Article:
Powerful and well-muscled, the Plott brings big game such as bear or boar to bay or tree with its determination, endurance and courage. Today, the Plott - who is the state dog of North Carolina - is also used for coonhunting in addition to his more traditional duties. The breed's smooth, glossy coat can be any shade of brindle (a streaked or striped pattern of dark hair imposed on a lighter background), solid black or have a saddle or markings.

  • Personality: Sweetly gentle with people, but fearless, implacable, and bold at work
  • Energy Level: Very Active; Plotts are tough, relentless athletes requiring lots of exercise and outdoors time
  • Good with Children: Better with Supervision
  • Good with other Dogs: Yes
  • Shedding: Seasonal
  • Grooming: Occasional
  • Trainability: Responds Well
  • Height: 20-25 inches (male), 20-23 inches (female)
  • Weight: 50-60 pounds (male), 40-55 pounds (female)
  • Life Expectancy: 12-14 years
  • Barking Level: Likes To Be Vocal

meet thePlott

Did you know?

The Plott is named after a family of German immigrants who moved to America, and the breed was created in America.

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at aGlance

theBreed Standard

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  • General Appearance

    A hunting hound of striking color that traditionally brings big game to bay or tree, the Plott is intelligent, alert and confident. Noted for stamina, endurance, agility, determination and aggressiveness when hunting, the powerful, well muscled, yet streamlined Plott combines courage with athletic ability.

  • Head

    Head is carried well up with skin fitting moderately tight. Faults - Folds, dewlap, skin stretched too tightly. 
    Skull is moderately flat. Rounded at the crown with sufficient width between and above the eyes. Faults: Narrow-headed, square, oval or excessively domed.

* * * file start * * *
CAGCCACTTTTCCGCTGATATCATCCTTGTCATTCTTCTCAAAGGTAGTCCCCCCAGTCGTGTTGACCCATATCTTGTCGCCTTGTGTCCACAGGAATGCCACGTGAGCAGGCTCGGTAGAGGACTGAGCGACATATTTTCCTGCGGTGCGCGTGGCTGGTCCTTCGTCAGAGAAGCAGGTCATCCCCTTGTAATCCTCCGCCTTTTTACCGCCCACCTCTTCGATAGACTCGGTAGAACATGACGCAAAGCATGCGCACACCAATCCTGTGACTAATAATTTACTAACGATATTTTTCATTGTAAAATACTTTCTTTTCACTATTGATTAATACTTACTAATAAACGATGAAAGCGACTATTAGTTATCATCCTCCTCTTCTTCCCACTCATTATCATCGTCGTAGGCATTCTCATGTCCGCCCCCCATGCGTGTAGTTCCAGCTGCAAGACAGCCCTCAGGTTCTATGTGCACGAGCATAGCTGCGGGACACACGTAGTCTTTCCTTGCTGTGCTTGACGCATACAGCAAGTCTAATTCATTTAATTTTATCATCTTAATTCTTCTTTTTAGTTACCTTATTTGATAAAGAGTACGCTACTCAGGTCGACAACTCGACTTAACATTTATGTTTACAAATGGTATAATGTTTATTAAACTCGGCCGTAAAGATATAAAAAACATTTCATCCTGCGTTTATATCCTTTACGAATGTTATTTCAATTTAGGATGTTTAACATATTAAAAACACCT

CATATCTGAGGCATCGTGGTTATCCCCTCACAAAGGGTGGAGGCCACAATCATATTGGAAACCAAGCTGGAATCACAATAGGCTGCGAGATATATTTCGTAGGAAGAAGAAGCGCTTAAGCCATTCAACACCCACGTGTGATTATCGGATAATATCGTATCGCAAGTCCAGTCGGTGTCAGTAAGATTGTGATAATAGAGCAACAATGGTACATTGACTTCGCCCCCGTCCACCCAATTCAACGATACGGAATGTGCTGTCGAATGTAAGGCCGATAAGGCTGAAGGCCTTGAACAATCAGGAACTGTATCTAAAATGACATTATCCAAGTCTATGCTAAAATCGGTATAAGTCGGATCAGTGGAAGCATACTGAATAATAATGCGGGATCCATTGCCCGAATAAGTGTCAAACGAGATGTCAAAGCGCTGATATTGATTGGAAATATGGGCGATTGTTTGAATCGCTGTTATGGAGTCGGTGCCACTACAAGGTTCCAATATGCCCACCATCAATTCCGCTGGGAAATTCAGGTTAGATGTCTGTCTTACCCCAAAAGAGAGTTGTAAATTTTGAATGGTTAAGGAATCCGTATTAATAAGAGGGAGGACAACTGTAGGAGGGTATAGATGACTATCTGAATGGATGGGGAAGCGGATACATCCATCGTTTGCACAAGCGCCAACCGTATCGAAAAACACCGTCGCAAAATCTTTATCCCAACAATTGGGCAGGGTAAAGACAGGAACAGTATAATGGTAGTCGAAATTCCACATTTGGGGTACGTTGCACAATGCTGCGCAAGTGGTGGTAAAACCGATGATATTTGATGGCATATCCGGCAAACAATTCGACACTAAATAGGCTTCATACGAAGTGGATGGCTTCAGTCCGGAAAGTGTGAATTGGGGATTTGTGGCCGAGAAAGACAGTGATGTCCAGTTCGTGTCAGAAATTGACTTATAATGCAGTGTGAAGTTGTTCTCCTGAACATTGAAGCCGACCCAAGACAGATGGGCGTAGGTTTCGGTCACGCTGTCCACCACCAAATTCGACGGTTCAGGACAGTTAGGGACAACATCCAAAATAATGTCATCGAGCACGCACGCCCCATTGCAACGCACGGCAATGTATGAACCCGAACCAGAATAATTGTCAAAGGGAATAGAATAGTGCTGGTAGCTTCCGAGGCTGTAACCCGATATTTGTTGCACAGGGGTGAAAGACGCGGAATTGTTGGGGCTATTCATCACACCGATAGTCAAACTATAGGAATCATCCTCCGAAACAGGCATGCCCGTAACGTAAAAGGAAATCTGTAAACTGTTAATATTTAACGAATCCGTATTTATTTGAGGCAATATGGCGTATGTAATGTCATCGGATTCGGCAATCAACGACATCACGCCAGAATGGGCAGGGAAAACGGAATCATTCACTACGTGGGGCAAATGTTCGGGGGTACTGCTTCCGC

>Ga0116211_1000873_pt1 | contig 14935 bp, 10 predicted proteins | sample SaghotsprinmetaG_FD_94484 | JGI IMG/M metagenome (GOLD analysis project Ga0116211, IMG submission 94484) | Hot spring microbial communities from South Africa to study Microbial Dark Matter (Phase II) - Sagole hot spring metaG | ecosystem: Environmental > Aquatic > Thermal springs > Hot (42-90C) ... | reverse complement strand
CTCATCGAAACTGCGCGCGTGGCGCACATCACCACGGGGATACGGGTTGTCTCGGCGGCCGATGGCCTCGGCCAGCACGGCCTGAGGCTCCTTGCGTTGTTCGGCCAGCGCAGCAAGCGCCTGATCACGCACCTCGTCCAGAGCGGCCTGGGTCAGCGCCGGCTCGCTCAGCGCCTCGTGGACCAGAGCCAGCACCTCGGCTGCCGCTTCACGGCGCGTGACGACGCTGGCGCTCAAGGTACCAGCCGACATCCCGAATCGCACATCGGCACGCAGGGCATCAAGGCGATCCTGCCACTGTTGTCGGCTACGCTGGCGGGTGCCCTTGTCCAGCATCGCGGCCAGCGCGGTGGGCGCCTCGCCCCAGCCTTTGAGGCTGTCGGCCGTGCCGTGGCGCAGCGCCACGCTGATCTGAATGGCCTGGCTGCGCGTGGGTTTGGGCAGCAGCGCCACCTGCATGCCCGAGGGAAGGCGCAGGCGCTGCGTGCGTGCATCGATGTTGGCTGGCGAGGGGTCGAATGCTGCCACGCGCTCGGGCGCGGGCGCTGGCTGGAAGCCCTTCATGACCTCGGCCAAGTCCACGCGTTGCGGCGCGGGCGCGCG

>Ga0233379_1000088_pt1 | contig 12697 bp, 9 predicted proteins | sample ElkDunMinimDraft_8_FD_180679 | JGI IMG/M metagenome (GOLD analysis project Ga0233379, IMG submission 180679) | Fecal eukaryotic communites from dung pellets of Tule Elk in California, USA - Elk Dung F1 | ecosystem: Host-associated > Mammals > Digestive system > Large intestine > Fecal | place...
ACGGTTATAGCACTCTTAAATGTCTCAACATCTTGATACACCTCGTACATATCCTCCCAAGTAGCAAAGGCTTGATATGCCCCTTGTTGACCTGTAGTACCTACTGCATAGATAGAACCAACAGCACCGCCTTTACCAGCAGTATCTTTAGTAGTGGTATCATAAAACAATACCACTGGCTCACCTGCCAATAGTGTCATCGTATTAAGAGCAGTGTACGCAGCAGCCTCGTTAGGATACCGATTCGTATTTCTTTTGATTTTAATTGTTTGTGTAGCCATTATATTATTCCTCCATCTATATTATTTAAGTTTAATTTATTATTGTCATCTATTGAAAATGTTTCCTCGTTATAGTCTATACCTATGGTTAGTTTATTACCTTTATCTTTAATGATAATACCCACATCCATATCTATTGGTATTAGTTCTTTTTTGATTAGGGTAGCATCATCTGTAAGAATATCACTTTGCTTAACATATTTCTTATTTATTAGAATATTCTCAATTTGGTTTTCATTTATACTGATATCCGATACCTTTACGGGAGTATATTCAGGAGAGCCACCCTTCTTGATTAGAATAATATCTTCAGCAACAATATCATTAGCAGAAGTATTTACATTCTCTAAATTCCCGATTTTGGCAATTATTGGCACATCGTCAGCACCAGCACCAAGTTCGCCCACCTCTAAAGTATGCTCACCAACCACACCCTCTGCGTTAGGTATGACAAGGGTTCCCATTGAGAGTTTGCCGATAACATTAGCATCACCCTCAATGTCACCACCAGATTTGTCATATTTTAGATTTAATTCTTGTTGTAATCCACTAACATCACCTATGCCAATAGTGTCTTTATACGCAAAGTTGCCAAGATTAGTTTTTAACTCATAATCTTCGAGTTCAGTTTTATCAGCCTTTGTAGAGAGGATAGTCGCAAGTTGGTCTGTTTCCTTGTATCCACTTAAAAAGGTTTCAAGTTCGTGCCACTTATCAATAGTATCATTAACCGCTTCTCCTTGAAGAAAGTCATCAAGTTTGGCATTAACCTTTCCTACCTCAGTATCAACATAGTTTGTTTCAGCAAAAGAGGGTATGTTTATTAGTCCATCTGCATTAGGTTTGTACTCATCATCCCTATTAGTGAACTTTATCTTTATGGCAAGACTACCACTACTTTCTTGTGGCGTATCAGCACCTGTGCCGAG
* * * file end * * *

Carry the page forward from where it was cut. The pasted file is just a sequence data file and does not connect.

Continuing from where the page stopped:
• Body

    Neck - Medium length and muscular. Clean and free of ponderous dewlap. Fault: Loose, wrinkled or folded skin. Topline - Gently sloping, slightly higher at the withers than at the hips. Fault: Roached. Body – Chest Deep. Ribs - Deep, moderately wide, well sprung. Back - Well muscled, strong, level. Loin - Slightly arched. Tail - Root is slightly below level of topline. Rather long, carried free, well up, saber-like. Moderately heavy in appearance and strongly tapered. Sometimes typified by a slight brush.

  • Forequarters

    Shoulders - Clean, muscular and sloping, indicating speed and strength. Elbow - Squarely set. Forelegs - Straight, smooth, well muscled. Pasterns - Strong and erect. Feet - Firm, tight, well-padded and knuckled, with strong toes. Set directly under the leg. Disqualification - Splayed feet. Nails - Usually black, although shades of reddish brown matching the brindle body color are permissible and buckskin colored dogs have light red nails. May be white when portions of the feet are white. 

  • Coat

    Smooth, fine, glossy, but thick enough to provide protection from wind and water. Rare specimens are double coated, with a short, soft, thick inner coat concealed by a longer, smoother and stiffer outer coat.

  • Hindquarters

    Angulation - Well bent at stifles and at the hocks. Hips - Smooth, round, and proportionally wide, indicating efficient propulsion. Legs - Long and muscular from hip to hock. From hock to pad short, strong and at right angles to the ground. Upper and second thigh - Powerful and well-muscled. Feet - Set back from under the body. Firm and tight. Toes - Strong.





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